Navigation Links
Following the crowd supports democracy
Date:12/16/2011

This press release is available in German.

From shoals of fish to human society: social organisms need to make collective decisions. And it is not always the majority that prevails. In some cases, a small, resolute group may succeed in bending the whole community to their will. Using computer models and behavioural studies of fish, a team of scientists, including researchers from the Max Planck Institute for the Physics of Complex Systems in Dresden, has discovered that uninformed individuals support the decision of the majority and may prevent a particularly determined minority from prevailing over the rest. For a democratic society, this means that individuals who are undecided need not necessarily present a risk to the democratic decision-making process; on the contrary, they can offer protection against the dominance of a small but strong-willed group.

History holds many examples of how a handful or even a single determined individual has succeeded in gathering whole societies behind them and directing their fate. The commonly held view is that such groups will always prevail when they are faced with large numbers of poorly informed and undecided individuals. The latter tend to follow the decisions of others and adopt the resolute determination of the group even if the group is itself in the minority.

A group of researchers, including colleagues from the Max Planck Institute for the Physics of Complex Systems, has now arrived at a different result. Using a variety of computer models, the scientists have demonstrated that uninformed individuals can also bring about a majority decision, even if the minority is more determined than the majority.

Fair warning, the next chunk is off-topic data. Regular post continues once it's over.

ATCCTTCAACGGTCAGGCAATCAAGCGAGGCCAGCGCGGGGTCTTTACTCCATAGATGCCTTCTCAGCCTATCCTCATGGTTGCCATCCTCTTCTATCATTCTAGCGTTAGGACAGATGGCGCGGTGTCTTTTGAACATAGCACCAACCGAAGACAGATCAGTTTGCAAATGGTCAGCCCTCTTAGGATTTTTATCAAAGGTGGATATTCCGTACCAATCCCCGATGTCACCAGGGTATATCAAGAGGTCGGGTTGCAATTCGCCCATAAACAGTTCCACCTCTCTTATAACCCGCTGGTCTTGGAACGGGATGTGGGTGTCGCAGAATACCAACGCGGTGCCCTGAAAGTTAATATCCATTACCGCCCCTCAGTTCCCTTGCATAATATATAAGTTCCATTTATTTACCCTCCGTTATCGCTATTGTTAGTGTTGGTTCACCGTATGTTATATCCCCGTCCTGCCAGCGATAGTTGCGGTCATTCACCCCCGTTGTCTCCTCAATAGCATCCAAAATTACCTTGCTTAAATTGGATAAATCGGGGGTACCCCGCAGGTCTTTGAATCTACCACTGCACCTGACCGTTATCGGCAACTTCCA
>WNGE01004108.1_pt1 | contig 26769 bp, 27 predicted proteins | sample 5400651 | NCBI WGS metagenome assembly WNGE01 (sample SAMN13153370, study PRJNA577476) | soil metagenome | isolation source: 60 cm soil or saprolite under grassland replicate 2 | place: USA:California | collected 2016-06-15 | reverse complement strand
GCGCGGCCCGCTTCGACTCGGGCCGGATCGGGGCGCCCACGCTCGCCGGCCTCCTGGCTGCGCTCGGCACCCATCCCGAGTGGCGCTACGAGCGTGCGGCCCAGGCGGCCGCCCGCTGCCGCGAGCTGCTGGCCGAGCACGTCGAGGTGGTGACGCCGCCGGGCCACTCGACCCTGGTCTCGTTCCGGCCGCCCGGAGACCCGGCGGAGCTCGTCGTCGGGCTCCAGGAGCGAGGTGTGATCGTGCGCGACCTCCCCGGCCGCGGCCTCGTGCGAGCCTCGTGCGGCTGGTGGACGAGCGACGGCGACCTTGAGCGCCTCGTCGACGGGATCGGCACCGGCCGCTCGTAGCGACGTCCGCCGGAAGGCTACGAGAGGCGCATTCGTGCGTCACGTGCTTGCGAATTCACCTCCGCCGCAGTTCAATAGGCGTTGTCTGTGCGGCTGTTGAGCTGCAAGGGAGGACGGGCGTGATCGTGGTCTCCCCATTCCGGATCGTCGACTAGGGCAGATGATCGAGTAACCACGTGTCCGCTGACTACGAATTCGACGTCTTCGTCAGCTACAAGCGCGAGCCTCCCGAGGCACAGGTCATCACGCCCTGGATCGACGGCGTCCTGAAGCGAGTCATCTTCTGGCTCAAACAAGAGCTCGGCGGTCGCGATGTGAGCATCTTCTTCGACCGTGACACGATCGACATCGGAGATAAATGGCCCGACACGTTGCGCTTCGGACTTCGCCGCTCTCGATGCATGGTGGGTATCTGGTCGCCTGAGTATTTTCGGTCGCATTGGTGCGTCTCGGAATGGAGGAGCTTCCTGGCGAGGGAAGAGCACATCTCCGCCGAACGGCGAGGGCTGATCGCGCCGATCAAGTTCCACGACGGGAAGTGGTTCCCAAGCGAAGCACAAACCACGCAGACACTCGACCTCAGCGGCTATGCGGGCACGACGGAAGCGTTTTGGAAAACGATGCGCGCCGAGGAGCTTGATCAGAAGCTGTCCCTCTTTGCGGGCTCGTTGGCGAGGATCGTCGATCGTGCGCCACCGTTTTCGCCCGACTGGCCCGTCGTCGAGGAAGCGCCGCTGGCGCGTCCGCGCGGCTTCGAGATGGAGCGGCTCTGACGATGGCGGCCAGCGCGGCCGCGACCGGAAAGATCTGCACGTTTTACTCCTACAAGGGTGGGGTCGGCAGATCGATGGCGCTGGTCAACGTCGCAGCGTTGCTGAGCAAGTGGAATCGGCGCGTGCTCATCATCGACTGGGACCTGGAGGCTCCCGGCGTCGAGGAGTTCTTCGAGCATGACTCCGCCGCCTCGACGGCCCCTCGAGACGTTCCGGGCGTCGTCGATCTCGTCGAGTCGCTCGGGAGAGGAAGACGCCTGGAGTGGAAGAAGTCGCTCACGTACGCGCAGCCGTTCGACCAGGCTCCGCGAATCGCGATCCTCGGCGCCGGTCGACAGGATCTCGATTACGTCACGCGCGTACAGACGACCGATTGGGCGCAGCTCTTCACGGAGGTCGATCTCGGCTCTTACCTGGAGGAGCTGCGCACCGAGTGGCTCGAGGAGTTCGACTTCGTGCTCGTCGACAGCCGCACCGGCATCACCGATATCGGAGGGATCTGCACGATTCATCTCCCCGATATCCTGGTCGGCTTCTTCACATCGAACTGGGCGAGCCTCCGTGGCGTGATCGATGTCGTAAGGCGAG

"Our simulations initially confirmed what we expected: A small group that resolutely pursues a specific objective can dominate a larger group. What surprised us was that a group of uninformed or undecided individuals can prevent this from happening," says Thilo Gross, who has meanwhile moved from the Max Planck Institute in Dresden to the University of Bristol.

Evidently the size of a group has a greater attraction than the determination of a smaller party. The urge to go along with a relatively even-tempered majority frequently prevails over the attraction of an extremely determined minority. For this to happen, however, there must be sufficient undecided individuals to join in with the majority.

The scientists used their computer models to simulate a decision-making situation offering two choices, with the facility to vary the number of individuals preferring one option or the other. They also varied the strength of feeling with which individuals preferred either option. The models were based on just a few generalised assumptions. "Our results are therefore applicable to all systems in which individuals would rather follow one another than enter into conflict and make decisions in the interests of their neighbours. This is true of various social organisms such as, for example, shoals of fish, flocks of birds or herds of mammals. And of course our findings are also transferable to human societies," Ian Couzin from Princeton University explains.

As a reality check for the model, the researchers also studied the behaviour of shoaling fish. By introducing food, they trained two groups of golden shiners, Notemigonus crysoleucas, to swim towards either a yellow or a blue disc. Under the conditions of the experiment, the fish began with a predilection for the colour yellow, so that those trained to swim to the yellow disc acquired a much stronger preference than those trained to swim to the blue disc.

An analysis of their behaviour confirmed the results of the computer model: five fish trained to prefer yellow creatures with a stronger predilection for this colour prevailed over six fish trained to prefer blue, but with a weaker focus on this colour: The whole shoal swam towards the yellow target.